On the Via Sant’Antonio, just a few metres from the historic centre of Formigine and the castle, lies Villa Gandini, an extraordinary example of Modenese neoclassicism, surrounded by the luxuriant Resistenza park.
The look of the villa is mostly due to the Gandini, a noble Modenese family linked to the Este court, who became its owners in 1791. The building was designed by the ducal architect Francesco Vandelli and continues to house paintings, bas reliefs and decorations created by illustrious names from the architectural and artistic movements of the time. Villa Gandini currently houses the municipal library.
The Gandini historic garden
The historic garden of Villa Gandini is part of the larger Parco della Resistenza which extends over an area of 106,266 square metres. It probably already existed in 1854, as evinced in a document which testifies the construction of a sham ruin, in line with the taste for the landscape or English garden which was in vogue at the time.
It was Count Luigi Alberto Gandini, the owner of the luxury villa and an aficionado of botany and gardening, who was to define the current extension of the historical garden in the Eighteen Seventies. To this period date the siting of ornamental elements such as the famous Guglia (Spire) or Column of the Population of Formigine, still visible, and the two monumental examples of Gingko Biloba, a plant originally from China, a rare living fossil, on the southern side of the villa.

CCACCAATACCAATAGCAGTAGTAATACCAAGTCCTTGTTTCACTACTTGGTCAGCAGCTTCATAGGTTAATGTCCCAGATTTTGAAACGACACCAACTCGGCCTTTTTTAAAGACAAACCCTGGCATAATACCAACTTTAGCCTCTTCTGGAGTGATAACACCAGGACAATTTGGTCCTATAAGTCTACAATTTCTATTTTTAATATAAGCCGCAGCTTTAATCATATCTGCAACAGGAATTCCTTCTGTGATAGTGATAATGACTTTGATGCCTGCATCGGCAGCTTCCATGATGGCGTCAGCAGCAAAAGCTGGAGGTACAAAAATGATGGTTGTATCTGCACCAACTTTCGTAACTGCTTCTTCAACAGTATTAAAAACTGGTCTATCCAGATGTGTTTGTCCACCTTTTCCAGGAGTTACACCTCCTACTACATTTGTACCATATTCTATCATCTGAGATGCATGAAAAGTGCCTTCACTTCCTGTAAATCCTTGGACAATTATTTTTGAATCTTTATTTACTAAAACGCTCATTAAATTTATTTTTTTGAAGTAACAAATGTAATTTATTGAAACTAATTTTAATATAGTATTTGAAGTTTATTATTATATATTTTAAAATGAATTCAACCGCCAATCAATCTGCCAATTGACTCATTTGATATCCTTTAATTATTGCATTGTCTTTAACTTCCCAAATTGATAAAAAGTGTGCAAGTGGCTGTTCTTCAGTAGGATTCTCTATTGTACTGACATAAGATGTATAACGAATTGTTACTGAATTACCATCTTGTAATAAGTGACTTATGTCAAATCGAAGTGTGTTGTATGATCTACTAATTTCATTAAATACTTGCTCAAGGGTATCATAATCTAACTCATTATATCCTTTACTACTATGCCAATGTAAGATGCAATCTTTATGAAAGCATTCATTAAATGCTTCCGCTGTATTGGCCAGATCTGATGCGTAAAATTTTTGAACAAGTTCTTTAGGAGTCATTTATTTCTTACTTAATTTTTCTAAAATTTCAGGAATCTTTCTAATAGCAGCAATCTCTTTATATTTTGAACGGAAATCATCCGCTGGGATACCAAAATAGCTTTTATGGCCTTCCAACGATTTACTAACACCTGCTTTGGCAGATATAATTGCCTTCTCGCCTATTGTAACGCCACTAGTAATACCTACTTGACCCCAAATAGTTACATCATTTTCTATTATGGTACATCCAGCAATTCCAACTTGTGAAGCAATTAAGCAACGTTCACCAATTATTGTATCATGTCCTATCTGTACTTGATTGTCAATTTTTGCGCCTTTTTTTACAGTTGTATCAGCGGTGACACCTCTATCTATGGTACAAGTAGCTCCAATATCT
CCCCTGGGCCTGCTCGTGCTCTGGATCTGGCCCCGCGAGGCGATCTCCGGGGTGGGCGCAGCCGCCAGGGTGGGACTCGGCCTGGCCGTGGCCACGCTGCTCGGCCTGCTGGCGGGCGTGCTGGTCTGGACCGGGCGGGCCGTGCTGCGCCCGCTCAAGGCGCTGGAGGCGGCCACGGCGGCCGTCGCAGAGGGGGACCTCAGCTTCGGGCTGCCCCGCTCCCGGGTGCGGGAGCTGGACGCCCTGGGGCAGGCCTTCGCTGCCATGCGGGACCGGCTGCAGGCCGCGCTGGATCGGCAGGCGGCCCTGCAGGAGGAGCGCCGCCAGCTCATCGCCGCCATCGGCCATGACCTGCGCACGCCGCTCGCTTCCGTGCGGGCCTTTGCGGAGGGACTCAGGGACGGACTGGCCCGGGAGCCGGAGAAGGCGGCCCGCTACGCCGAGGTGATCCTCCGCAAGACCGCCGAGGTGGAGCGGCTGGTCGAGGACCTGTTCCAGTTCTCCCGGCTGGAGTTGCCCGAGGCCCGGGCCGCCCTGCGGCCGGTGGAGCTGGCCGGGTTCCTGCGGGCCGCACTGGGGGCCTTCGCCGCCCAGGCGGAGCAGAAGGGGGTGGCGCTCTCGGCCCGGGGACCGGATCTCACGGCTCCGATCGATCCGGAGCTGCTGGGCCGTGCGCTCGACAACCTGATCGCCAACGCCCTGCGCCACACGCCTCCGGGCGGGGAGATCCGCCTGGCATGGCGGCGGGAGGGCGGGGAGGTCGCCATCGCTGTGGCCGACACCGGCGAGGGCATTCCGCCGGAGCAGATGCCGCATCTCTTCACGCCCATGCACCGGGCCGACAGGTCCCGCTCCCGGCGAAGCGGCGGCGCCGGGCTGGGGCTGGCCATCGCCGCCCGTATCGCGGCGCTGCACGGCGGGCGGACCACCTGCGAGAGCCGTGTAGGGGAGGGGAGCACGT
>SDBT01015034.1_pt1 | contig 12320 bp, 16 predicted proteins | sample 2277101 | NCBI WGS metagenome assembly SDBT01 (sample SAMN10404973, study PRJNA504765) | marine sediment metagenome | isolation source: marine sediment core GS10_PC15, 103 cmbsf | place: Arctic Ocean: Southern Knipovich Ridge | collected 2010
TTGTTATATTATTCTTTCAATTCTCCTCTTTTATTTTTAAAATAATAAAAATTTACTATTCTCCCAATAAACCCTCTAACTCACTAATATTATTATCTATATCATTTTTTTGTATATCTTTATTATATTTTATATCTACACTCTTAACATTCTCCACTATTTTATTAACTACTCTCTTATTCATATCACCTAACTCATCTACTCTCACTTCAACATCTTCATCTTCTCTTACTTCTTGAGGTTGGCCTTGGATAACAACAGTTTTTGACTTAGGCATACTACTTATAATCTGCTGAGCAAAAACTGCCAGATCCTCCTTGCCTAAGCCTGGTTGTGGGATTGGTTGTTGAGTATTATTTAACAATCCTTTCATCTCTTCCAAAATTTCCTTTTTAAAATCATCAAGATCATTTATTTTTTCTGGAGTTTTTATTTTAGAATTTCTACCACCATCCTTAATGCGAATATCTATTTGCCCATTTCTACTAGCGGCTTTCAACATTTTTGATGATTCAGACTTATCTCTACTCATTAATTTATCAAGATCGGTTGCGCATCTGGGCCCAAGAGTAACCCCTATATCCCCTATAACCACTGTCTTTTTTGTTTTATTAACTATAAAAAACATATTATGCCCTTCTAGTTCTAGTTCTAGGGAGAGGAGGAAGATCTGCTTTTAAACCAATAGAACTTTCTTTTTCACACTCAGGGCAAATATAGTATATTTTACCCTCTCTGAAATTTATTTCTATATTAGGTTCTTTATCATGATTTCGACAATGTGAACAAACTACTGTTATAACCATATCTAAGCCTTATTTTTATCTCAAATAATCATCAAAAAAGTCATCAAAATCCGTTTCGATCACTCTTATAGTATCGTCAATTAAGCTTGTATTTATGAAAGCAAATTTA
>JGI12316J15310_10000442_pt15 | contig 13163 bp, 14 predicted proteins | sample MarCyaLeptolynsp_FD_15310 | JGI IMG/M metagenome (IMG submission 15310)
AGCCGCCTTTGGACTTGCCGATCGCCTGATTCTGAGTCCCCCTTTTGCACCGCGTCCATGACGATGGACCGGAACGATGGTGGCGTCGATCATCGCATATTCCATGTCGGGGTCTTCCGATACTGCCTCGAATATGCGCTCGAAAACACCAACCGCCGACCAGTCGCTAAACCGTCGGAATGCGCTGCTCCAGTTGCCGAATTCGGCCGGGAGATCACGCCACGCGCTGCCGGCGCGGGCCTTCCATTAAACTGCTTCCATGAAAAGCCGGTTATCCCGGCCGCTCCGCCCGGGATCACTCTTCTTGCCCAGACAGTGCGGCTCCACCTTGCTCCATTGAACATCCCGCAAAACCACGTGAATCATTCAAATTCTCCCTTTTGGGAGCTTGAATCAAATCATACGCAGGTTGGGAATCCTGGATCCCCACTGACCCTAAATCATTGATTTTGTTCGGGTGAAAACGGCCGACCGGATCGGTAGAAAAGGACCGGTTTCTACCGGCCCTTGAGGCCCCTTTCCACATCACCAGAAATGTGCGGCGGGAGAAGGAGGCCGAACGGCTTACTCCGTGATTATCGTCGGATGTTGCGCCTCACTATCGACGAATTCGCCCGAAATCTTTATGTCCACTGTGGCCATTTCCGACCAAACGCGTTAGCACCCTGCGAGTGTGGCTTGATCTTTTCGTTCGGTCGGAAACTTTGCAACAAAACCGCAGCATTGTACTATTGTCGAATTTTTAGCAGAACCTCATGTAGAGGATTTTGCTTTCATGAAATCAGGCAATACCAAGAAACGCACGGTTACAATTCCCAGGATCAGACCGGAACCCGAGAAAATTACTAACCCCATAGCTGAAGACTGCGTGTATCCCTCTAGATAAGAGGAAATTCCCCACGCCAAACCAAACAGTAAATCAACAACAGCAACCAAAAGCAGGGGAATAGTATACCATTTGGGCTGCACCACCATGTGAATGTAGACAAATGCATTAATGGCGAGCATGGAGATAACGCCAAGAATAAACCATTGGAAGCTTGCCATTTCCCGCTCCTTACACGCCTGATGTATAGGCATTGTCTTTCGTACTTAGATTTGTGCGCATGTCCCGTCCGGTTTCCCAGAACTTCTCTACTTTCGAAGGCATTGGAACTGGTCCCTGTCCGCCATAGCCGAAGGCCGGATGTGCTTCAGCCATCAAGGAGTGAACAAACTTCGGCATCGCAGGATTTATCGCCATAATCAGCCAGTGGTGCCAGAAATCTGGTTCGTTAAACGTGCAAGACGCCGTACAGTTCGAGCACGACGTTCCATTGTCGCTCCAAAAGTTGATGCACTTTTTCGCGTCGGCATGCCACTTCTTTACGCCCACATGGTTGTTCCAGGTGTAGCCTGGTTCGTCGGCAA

Again in tune with the fashionable English garden, irregular-shaped flowerbeds were created, with exotic plants and annual flowering, to create a link between the surrounding garden and the imposing architecture. After the second world war, the park was rearranged and, later on, Daria Bertolani Marchetti, an illustrious botanist and palynologist and a former director of the Modena botanic gardens, landscaped the area in the style of an English garden.
Groups visits by appointment only.
Tickets and admission